The 5 Worst “Director’s Cut” Films.

 

Beatrice Dalle in Betty Blue.

Beatrice Dalle in Betty Blue.

There are two ways that a Director’s Cut gets released. Either the director and the studio fall out, and they each release a different version of the film, as with Cimino and Heaven’s Gate in 1981. Or alternatively, a director returns to a film to un-do the changes that were forced upon him at the time, which is what happened to Lawrence of Arabia (’62), when David Lean went back to it in 1989.

For those of us who chose a film based on who has directed it, a Director’s Cut ought to be a godsend. And yet remarkably, and with the honourable exception of Lawrence of Arabia, so far they have all been worse than their originals. Here are the 5 worst offenders:

5 Blade Runner.

Looking at the all too conventional films Ridley Scott has made since, it’s pretty obvious that Blade Runner became a cult classic despite rather than because of its director. And none of the slight changes that Scott made to the many alternative edits are an improvement on the version released by the studio.

On the contrary, both the voice over and the so say “happy” ending that they  insisted on are perfectly in keeping with its noir feel.

4. Nuovo Cinema Paradiso

When Tornatore complained that he’d been forced to edit down his remarkable debut, we all of us wondered how on earth his new director’s cut would improve on the original version we’d all been so charmed by. Well it didn’t.

The Producer’s cut was leaner, sharper, and significantly better paced. And a proper director oughtn’t to have needed his producer to deliver it. Disappointingly, but unsurprisingly, nothing Tornatore has done since has lived up to that early promise.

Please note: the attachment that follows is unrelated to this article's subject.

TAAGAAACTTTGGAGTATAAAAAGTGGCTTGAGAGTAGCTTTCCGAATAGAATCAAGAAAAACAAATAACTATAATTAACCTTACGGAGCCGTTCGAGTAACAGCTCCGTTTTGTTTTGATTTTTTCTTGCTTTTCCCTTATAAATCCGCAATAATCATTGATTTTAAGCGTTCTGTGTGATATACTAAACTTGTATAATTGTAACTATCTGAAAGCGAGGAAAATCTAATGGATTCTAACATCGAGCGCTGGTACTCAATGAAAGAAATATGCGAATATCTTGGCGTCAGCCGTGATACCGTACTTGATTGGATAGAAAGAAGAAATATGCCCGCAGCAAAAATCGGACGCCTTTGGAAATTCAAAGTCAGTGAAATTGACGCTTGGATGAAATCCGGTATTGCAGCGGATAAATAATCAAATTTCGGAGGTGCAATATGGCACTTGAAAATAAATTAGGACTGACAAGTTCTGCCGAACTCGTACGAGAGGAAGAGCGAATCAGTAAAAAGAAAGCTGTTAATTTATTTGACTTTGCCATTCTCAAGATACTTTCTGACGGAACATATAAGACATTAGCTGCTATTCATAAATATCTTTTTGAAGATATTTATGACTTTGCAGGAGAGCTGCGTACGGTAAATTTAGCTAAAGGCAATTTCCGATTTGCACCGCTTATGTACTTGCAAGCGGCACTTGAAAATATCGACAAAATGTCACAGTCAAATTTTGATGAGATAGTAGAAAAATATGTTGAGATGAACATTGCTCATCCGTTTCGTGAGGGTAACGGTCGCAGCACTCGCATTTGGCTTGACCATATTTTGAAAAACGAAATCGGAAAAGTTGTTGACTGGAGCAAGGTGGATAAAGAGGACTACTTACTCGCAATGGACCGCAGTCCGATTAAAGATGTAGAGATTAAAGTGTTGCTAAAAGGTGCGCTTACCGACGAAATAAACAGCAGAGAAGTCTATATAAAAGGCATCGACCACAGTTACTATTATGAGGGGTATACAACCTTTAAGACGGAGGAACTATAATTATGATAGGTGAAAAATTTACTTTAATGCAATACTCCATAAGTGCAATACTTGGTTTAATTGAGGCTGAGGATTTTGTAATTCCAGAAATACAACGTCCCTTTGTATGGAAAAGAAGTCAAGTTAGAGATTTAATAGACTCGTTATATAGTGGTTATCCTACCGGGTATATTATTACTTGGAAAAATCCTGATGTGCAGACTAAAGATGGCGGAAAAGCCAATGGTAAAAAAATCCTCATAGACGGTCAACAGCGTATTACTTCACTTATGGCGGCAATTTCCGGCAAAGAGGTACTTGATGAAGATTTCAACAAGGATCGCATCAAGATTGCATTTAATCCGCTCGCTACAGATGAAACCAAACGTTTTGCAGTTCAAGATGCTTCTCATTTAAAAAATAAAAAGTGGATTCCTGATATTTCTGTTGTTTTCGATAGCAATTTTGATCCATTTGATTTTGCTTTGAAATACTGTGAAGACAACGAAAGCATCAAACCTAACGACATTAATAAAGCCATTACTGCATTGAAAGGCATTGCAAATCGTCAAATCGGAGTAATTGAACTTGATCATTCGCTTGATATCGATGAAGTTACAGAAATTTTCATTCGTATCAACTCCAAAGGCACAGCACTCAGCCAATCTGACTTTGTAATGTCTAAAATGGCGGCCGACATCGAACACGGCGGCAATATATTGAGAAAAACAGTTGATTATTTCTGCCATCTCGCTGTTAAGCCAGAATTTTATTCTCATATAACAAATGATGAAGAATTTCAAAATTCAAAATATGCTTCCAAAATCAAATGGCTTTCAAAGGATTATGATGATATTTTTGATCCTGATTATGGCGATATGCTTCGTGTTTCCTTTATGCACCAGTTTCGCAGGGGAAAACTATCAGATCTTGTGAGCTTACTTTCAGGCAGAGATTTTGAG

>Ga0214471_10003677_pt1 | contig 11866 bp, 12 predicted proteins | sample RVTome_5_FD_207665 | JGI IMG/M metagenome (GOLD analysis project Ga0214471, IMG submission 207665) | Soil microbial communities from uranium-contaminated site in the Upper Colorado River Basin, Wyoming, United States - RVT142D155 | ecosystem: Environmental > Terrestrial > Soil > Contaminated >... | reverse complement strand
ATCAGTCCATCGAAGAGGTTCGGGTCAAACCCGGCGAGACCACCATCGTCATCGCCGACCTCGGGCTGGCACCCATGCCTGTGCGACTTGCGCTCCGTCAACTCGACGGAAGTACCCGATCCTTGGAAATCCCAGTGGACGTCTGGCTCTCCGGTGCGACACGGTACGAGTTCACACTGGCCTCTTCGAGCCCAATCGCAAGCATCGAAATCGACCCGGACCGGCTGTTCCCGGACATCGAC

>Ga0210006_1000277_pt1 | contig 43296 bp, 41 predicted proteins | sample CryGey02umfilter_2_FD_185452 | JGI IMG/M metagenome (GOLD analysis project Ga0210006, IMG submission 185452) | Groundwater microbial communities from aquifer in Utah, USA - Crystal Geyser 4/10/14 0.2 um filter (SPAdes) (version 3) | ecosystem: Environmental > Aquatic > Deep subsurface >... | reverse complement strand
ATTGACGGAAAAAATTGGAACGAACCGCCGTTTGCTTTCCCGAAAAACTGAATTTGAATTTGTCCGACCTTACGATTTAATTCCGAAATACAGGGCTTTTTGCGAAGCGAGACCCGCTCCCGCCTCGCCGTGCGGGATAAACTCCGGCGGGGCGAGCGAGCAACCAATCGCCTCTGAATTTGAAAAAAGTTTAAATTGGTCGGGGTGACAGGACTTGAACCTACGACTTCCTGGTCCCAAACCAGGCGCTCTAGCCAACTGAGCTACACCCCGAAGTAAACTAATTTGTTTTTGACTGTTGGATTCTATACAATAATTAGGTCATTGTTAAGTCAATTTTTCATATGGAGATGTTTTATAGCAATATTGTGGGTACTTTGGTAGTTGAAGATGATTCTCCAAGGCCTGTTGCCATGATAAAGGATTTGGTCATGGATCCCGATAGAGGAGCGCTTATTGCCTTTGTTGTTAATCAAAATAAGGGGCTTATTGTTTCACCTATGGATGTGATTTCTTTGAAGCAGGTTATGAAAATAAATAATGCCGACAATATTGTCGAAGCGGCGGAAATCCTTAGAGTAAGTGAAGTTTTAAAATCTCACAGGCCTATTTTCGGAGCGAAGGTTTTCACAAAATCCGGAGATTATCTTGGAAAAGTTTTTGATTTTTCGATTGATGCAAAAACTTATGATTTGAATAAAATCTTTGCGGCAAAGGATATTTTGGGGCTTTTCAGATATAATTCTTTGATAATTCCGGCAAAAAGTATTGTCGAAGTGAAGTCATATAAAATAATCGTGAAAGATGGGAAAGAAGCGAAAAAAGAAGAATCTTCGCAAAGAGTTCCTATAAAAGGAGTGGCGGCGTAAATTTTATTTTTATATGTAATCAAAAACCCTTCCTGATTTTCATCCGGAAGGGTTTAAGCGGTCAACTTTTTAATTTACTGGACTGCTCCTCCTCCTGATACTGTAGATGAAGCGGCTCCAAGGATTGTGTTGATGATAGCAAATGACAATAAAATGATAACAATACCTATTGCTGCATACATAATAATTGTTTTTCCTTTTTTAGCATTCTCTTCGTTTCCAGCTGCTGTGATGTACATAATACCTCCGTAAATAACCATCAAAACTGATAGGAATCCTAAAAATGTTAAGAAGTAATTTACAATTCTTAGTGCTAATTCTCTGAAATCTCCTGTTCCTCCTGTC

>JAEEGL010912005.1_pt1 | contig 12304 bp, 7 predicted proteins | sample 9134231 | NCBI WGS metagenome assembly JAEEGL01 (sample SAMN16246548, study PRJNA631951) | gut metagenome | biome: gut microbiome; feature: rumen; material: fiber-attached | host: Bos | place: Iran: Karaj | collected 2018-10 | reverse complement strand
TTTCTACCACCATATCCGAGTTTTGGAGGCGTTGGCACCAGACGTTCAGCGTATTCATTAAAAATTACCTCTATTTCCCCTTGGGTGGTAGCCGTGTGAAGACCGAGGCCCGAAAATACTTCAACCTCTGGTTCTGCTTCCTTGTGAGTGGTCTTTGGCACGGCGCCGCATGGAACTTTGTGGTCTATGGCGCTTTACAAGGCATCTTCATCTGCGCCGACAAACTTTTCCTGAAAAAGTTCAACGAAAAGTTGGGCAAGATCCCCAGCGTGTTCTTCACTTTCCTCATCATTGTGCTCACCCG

Nastassja Kinski and Gerard Depardieu in The Moon InThe Gutter.

Nastassja Kinski and Gerard Depardieu in The Moon InThe Gutter.

3. Betty Blue

So explosive and compelling are the opening 20 minutes or so of this, that you try to ignore the fact that as it progresses, the film comes increasingly to sag.

Secretly though you wonder whether perhaps the film’s palpable appeal might be down to the chemistry and sparks produced by the two fiery leads. The Director’s cut alas, answers that.

Beineix’ casting is impeccable, as it was in Diva and the underrated The Moon In The Gutter. And all three of those films look fantastic. But as the longer version of Betty Blue shows, Beineix has alas no feel for drama. And he too has sadly if all too predictably faded from view.

2. The Abyss

It’s not hard to see what happened here, when you’ve watched the two versions of The Abyss side by side. Originally intended as a dreary special effects vehicle, the project was clearly hijacked by the two leads who turned it instead into a charming love story.

The “special” version, as James Cameron called his Director’s cut, mercilessly takes whatever charm the original cut had and clubs it unceremoniously to death. And never again would a couple of pesky actors be allowed inject a sense of humanity into one of his projects. From that point on, all of his films would be “special”.

 

 

Steven Bach's magisterial Final Cut.

Steven Bach’s magisterial Final Cut.

1. Heaven’s Gate

One of the myths surrounding Heaven’s Gate is that it ran aground because Cimino was forced to release the truncated version. As a matter of fact, they’re equally awful. It’s just that one of them is awful for a lot less of you time.

There’s stuff everywhere. Props and costumes and noise and sound effects and music and noise and dialogue, really, really bad dialogue, and noise and just about anything you could care to mention, except anything approximating a believable story. Or any character made of anything other than cardboard, and constructed using more than the one single dimension.

It does have one saving grace though. It led to Steven Bach writing his magisterial Final Cut here, one of the best, and one of the most beautifully written books on modern cinema. 

If anyone can think of a Director’s Cut that was an improvement on its original, I’d love to hear about it.